My earliest memories of my grandparents, Ann Eva Dittmore and Benjamin Franklin Heaps was when I was a child and they and our family all lived in Pocatello, Idaho. As far as I can remember, they still had Wallace, Lewis, Avard, and Toady (Al’s nickname), Rachel, and Helen at home. We had Mom, Dad, Nita, Bill, and me.
When I was about three years old, Mother and Dad had many problems in the marriage, and Mom decided to leave Dad and so we, she and I went back to live with Grandma and Grandpa for a while. I don’t know if they were actually divorced during that time or just separated, but I got the impression it was a divorce. But I remember moving into their home. I was delighted to have so many aunts and uncles around to play with.
The best thing about it was their two dogs, Shep and Old Duffer. Grandpa was herding sheep or had herded sheep at a farm close to Blackfoot, Idaho. His two dogs were smart and good sheep dogs. They were smart and affectionate and well trained. Grandpa would tell them to do anything and they would do it. He had trained them to ride on the running board of his car and sometimes, they would even jump up on the rood and stand there very sure footed. Sometimes Grandpa would deliberately try to unsteady them by stopping quickly, but they were so sure footed, nothing worked in that respect. I loved Old Duffer. He was a black and tan border collie and I thought he was the world’s best. I used to like to lay down by him and I even loved the doggy smell of him. He would play with me until he got tired then run under the house.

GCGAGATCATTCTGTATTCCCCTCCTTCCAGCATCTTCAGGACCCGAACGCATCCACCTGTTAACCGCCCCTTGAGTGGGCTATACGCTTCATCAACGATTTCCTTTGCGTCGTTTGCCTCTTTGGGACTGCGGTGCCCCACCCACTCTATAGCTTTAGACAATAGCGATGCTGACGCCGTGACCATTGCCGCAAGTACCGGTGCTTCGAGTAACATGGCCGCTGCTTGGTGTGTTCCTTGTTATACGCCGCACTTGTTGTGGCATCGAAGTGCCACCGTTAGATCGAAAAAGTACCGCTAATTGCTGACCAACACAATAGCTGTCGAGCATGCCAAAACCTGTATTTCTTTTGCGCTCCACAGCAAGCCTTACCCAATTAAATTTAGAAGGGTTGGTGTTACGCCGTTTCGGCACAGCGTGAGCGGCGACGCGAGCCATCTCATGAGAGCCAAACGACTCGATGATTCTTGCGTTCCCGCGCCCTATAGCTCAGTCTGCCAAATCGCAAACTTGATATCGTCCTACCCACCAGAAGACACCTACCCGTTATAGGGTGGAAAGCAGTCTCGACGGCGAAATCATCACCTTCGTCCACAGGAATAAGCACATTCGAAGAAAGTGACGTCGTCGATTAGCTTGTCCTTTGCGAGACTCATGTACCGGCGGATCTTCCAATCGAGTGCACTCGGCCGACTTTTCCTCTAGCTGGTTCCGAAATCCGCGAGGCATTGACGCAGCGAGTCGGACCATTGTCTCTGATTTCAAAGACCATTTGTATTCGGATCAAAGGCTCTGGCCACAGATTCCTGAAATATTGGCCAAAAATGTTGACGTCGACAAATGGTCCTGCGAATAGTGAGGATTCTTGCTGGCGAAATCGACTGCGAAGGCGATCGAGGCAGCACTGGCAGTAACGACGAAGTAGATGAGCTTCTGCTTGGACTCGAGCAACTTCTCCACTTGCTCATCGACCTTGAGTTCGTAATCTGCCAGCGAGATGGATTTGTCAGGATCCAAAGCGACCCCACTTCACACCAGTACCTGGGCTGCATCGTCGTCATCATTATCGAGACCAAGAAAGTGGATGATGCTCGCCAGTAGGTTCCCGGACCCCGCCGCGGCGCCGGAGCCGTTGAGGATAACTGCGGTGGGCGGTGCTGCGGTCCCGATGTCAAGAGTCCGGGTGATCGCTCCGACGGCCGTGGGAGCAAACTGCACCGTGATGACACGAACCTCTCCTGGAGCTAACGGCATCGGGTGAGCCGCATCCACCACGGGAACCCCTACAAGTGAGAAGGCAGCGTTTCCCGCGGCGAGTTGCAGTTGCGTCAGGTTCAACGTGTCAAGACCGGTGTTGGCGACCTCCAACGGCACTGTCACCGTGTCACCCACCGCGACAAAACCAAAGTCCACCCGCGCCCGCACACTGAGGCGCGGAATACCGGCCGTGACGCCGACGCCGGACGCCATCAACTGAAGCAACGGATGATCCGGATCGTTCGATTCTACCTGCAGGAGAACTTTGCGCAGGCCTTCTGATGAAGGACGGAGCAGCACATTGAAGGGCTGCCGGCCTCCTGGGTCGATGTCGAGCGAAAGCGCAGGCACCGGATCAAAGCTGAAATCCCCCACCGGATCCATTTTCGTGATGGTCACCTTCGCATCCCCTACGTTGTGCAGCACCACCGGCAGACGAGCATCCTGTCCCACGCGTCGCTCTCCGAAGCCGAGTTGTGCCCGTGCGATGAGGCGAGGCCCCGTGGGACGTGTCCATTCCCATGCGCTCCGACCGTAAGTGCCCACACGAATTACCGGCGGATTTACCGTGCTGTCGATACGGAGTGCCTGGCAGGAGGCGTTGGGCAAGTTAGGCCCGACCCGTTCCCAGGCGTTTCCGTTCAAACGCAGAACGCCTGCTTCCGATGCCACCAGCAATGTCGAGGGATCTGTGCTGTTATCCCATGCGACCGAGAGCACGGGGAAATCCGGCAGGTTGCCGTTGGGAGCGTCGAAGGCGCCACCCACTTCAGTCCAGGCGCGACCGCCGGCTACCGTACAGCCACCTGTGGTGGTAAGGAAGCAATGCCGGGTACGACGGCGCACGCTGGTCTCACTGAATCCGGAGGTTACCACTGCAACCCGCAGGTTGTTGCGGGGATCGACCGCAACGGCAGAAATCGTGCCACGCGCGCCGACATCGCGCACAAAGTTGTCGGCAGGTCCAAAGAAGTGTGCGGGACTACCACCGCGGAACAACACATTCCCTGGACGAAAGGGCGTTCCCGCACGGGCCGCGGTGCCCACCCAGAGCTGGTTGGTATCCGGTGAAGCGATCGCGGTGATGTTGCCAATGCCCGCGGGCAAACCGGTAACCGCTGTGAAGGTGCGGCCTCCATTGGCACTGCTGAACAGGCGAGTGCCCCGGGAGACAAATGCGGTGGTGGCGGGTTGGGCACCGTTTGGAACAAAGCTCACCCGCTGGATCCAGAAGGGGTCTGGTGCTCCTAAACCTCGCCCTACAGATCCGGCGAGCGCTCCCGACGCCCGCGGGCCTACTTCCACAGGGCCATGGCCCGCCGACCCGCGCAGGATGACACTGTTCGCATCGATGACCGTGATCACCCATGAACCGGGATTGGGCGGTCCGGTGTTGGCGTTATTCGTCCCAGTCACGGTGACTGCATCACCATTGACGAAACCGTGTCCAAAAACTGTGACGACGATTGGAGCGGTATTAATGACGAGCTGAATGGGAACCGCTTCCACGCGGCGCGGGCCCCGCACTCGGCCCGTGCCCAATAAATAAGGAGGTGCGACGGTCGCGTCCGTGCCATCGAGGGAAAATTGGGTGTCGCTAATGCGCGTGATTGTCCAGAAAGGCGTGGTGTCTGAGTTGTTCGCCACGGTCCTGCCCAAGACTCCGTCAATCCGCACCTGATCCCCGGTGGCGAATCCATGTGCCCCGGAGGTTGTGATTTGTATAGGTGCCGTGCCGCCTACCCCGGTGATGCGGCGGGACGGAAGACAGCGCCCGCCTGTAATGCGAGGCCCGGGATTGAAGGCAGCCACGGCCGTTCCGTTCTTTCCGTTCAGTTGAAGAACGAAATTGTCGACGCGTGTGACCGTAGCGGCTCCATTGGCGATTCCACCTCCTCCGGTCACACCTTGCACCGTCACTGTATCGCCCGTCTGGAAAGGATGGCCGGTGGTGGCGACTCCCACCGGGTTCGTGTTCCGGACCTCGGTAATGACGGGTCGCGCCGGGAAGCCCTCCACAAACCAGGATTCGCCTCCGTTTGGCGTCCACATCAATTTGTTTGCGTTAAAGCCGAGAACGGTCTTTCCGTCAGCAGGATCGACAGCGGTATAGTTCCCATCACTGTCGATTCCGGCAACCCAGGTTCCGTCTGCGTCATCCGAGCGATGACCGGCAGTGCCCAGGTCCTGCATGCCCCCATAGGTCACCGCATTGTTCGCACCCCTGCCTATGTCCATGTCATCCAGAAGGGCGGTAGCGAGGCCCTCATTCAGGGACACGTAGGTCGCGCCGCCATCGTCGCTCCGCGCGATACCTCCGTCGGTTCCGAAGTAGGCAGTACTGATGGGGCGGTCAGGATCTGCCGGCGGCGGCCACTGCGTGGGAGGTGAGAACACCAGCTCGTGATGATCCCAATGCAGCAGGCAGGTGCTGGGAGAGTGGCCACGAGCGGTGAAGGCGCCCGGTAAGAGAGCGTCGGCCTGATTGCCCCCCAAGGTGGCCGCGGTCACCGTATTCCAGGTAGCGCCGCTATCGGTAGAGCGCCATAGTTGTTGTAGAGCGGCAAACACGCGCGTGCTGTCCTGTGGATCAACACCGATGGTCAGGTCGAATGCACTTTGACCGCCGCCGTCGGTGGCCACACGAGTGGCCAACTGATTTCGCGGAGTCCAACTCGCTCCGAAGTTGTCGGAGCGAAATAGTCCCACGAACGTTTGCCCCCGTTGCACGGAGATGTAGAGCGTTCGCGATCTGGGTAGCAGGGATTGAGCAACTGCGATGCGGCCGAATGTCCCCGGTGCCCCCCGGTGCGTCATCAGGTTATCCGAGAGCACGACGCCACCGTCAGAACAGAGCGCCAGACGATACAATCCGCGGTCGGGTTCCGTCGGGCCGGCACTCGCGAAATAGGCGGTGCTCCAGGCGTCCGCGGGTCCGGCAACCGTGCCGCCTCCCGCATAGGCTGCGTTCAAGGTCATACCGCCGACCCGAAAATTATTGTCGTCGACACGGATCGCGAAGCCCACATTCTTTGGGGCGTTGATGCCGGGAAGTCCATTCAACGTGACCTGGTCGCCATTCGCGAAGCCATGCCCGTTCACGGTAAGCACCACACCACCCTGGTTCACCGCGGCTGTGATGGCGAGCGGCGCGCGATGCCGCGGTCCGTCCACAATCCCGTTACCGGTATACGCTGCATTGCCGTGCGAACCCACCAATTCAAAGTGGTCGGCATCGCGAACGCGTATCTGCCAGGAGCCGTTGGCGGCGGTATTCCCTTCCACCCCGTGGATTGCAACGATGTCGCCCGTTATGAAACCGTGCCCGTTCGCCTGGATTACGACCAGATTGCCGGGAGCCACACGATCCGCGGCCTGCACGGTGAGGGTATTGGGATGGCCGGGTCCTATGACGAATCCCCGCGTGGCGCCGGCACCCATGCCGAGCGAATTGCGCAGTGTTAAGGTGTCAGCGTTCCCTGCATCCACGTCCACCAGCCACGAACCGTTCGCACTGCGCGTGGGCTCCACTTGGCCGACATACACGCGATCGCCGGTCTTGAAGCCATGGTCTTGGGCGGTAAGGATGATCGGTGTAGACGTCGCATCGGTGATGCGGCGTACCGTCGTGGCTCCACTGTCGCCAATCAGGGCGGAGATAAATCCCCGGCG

My first memories were of fun family picnics up Mill Creek. We traveled in our car, an old STAR automobile, and the grandparents family in their car. They were memorable because we always had lots of good food and lots of fun, laughing times together. There were always baseball games, and other rough and tumble games that young boys love to play when out in the woods. Always there were walks in the surrounding areas, with discovery moments of the wonders of the woods for Mother and me. Grandma always had a chair they brought for her, because I never remember her in any other way than walking with crutches, and sitting on the ground was not something she could do.